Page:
'There is no place like this in Hong Kong'

PUBLISHED : Sunday, 07 August, 2011, 12:00am
UPDATED : Sunday, 07 August, 2011, 12:00am


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Born and raised in the virtual monoculture of rural Fujian, Wong Yung-koon could hardly have imagined the polyglot melting pot of Chungking Mansions. Yet the 85-year-old, who came to Hong Kong in 1946, has spent more than half his life living and making a living at the Tsim Sha Tsui landmark.

'Chungking Mansions is my whole life,' says Wong, who is an institution at the 50-year-old building. For five decades he has watched the backpackers come and go, the African traders pack their wares for sale back home, and now he rarely ventures far from the building.

It's a far cry from the Fujian hometown he left at the age of 12 to become a rice worker under a shifu, or master. 'Back then, in China, people could not really travel anywhere,' he says. 'But we all knew that Hong Kong was rich and prosperous.'

Eight years later, Wong followed his dream to the British colony, arriving to live with his brother. From his brother, Wong learned the trade that would sustain him for much of his life - buying and selling antiques, curios and jewellery. Through his interaction with customers, the resourceful young man began to master English.

Wong's long association with Chungking Mansions began in 1962 when, a year after the complex opened, he opened his first curio and jewellery shop on the ground floor, next to the lift for Block B.

It proved to be a good decision, with the small shop providing Wong and his family a decent living. 'Business was good. Not too much, but enough to live on.'

In 1970 he moved his wife and five children into a flat in Block D, for which he paid HK$75,000. 'I remember when Chungking Mansions opened, apartments sold for HK$30,000.' In 1980 Wong bought another flat for HK$450,000, this time in Block C, and moved his family into it, renting out the other one for up to HK$2,000 a month.

Wong has never been tempted to move away. 'There are so many nationalities here. People outside think it is a dangerous place but I always feel very safe. I would greet my neighbours, but we were never really close,' he admits. 'I just mind my own business, you know.'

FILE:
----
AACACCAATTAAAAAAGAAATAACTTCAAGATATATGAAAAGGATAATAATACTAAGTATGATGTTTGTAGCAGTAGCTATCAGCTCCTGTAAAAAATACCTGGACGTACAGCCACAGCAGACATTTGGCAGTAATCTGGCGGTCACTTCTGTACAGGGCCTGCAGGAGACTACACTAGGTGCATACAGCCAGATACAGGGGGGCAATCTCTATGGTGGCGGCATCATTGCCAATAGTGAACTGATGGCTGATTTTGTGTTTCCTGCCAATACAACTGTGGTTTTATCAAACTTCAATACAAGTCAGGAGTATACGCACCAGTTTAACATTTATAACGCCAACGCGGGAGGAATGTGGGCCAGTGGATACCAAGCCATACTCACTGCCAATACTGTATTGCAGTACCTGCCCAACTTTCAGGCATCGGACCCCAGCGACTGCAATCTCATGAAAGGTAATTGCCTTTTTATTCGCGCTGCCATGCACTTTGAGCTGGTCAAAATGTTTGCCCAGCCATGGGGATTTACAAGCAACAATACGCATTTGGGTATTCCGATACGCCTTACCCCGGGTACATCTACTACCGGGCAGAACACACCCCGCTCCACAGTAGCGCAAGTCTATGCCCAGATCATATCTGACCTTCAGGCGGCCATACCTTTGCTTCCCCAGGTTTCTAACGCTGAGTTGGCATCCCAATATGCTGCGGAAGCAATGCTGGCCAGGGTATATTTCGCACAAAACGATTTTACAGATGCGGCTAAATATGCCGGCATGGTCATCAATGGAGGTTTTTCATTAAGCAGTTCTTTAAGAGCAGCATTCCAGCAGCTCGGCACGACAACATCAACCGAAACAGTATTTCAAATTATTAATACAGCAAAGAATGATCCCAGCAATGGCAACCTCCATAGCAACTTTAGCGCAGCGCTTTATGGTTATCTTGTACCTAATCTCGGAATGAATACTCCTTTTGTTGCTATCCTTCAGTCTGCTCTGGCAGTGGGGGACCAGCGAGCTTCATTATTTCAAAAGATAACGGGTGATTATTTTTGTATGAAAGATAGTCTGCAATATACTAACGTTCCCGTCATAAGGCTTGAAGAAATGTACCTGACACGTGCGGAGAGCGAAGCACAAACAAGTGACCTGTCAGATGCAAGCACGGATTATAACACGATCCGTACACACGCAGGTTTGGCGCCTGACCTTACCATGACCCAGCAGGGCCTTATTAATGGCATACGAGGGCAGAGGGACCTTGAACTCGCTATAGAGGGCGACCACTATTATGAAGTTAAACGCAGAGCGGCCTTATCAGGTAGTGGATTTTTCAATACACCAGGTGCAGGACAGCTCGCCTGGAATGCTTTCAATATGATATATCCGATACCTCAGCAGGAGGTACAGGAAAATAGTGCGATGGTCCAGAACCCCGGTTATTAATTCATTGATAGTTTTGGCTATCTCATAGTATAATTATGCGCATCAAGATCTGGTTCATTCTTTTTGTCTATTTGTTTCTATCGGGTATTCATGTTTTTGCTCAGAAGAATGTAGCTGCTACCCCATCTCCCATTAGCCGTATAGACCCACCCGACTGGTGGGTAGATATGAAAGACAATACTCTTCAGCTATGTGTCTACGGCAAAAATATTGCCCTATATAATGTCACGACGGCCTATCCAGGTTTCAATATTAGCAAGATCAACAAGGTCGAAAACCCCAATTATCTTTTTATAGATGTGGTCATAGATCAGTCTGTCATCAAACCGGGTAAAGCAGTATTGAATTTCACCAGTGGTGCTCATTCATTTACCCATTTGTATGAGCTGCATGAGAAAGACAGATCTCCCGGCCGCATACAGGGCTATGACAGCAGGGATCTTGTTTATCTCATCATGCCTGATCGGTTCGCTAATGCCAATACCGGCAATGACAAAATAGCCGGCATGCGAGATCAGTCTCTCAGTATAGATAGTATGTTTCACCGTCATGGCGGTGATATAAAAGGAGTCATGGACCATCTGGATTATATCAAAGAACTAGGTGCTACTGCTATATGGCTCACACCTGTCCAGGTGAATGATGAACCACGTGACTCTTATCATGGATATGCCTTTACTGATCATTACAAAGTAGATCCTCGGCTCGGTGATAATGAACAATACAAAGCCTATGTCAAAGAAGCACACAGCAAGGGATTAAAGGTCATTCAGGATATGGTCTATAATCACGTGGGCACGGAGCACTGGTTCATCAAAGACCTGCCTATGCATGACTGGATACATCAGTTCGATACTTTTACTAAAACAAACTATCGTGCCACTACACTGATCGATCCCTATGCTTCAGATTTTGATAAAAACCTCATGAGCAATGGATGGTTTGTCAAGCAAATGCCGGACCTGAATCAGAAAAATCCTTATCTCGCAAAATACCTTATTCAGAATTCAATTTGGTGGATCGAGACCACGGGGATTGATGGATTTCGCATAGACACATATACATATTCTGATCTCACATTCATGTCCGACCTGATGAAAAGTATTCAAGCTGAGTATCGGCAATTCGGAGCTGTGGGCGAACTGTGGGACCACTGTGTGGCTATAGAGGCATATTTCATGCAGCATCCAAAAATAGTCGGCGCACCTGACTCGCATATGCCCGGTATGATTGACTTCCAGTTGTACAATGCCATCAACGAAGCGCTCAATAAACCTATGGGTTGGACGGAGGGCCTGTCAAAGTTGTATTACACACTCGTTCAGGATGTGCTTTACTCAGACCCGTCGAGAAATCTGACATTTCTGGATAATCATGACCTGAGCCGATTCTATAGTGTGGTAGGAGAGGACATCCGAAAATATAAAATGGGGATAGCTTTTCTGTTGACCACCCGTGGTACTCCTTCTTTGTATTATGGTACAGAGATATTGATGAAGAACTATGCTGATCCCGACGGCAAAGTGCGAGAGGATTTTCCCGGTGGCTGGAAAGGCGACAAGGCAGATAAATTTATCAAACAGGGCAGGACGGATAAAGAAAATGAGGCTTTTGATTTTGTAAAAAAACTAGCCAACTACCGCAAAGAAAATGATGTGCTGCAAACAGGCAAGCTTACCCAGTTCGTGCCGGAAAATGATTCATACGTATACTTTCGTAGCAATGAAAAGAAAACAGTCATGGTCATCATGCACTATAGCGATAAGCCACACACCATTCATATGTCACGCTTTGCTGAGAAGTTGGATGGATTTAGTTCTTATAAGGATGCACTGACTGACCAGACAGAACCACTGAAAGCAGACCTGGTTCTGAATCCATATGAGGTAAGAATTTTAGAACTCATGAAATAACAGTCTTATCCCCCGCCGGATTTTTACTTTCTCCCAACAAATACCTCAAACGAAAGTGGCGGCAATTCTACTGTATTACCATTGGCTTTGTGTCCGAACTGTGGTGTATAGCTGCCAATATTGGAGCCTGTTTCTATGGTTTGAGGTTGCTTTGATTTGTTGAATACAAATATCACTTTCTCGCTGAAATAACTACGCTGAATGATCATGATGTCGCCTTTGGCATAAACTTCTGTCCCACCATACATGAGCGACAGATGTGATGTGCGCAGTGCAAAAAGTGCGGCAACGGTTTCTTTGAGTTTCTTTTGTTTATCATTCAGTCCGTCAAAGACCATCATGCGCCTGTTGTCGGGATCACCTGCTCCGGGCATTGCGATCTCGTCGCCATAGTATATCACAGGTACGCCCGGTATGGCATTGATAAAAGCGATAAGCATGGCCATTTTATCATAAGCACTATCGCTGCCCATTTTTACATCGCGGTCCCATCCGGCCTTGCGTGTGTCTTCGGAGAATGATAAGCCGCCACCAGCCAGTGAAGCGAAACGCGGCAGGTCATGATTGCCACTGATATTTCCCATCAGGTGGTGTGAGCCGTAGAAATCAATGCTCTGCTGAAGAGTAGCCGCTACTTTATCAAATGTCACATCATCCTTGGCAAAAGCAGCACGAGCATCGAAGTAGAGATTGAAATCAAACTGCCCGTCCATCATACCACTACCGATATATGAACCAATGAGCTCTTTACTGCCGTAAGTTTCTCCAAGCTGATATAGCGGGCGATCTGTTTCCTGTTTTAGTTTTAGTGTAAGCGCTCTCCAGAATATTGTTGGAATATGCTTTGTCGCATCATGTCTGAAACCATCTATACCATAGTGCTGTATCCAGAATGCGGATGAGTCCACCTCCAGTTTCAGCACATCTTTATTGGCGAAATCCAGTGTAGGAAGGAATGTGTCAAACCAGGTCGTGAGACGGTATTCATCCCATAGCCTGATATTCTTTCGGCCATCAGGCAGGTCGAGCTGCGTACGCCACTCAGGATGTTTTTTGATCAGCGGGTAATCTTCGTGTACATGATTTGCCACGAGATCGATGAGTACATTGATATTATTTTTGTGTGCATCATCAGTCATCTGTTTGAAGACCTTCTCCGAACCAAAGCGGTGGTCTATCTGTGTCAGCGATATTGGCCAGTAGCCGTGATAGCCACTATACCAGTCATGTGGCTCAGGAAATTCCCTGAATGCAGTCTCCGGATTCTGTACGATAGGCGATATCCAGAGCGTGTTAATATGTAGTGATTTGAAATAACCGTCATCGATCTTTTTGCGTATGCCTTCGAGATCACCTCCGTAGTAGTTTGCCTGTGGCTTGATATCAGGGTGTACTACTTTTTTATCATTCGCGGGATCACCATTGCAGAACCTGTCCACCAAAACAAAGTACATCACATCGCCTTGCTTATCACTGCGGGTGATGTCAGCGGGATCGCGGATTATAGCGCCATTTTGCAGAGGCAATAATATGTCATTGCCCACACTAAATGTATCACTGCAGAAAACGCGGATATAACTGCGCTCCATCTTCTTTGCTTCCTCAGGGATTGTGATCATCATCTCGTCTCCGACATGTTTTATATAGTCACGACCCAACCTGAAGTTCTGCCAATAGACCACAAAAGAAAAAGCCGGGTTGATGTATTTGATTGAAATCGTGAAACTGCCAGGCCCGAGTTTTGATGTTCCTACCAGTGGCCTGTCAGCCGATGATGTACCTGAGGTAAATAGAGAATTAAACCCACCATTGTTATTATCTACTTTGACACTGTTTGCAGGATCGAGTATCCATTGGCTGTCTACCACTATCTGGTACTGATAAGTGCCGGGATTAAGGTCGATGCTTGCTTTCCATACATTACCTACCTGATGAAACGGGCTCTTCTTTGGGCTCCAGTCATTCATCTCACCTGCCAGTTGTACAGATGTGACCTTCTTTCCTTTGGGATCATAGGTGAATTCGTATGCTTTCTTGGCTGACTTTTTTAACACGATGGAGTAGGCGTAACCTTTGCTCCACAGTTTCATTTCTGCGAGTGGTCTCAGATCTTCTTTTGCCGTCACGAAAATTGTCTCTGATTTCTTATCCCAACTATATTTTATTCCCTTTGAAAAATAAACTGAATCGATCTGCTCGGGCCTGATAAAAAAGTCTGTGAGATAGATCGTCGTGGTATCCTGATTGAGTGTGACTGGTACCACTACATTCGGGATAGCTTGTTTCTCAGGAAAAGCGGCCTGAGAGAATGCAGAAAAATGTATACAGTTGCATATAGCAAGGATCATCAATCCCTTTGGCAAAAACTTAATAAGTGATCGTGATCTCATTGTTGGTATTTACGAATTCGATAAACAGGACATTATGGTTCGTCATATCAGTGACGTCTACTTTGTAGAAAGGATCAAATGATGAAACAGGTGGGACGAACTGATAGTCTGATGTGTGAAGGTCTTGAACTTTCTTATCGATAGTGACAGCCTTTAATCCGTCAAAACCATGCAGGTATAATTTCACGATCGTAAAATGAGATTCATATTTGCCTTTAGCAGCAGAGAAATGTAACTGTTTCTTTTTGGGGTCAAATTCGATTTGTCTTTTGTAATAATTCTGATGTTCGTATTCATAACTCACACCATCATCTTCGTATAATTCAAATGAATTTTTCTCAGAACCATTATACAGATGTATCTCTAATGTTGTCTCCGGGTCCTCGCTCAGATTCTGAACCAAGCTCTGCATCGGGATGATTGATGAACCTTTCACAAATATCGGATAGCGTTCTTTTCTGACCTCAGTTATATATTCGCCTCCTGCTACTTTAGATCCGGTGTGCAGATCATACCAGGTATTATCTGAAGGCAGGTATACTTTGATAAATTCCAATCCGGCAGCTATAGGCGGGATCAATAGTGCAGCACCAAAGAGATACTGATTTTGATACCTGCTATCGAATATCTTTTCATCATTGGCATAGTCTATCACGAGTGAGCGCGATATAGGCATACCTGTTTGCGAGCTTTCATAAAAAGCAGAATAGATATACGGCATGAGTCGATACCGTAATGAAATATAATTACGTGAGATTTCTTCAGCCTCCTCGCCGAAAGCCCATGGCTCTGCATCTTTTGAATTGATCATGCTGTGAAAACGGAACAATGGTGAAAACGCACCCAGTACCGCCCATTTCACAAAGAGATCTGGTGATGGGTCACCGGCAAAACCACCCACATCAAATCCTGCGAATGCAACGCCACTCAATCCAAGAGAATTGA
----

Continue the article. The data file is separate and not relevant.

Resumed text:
The building's poor safety record does not worry him. 'I remember there was a fire in the 1960s, but it was in the basement of the building and I had not moved in yet,' he says. And he has forgotten the power cut that left thousands of people without water and electricity for more than a week in 1993.

In 2001, Wong found that selling curios and jewellery was no longer profitable so he switched to selling shoes. 'Nobody buys antiques anymore.'

The shoe store, called Yung Wah, is now run by his son and daughter-in-law and Wong spends his days in retirement following a strict routine. After exercising in Kowloon Park, he has his morning dim sum at Mu Dan Ting on Hankow Road, then watches television at home until lunch. After lunch he wanders the corridors and shops of Chungking Mansions until dinnertime.

He knows the place like the back of his hand and believes the complex is so big and complicated that it would be virtually impossible for anyone to buy all the flats and premises and redevelop the site into a mall or hotel. 'There is no place like this in Hong Kong.'

Wong said someone tried to buy up flats about 20 years ago but eventually gave up - and 'with today's prices, it is impossible'.

In the meantime, Wong follows his recipe for eternal youth: projecting a happy demeanour and enjoying four beers a day - two with lunch and two at dinner.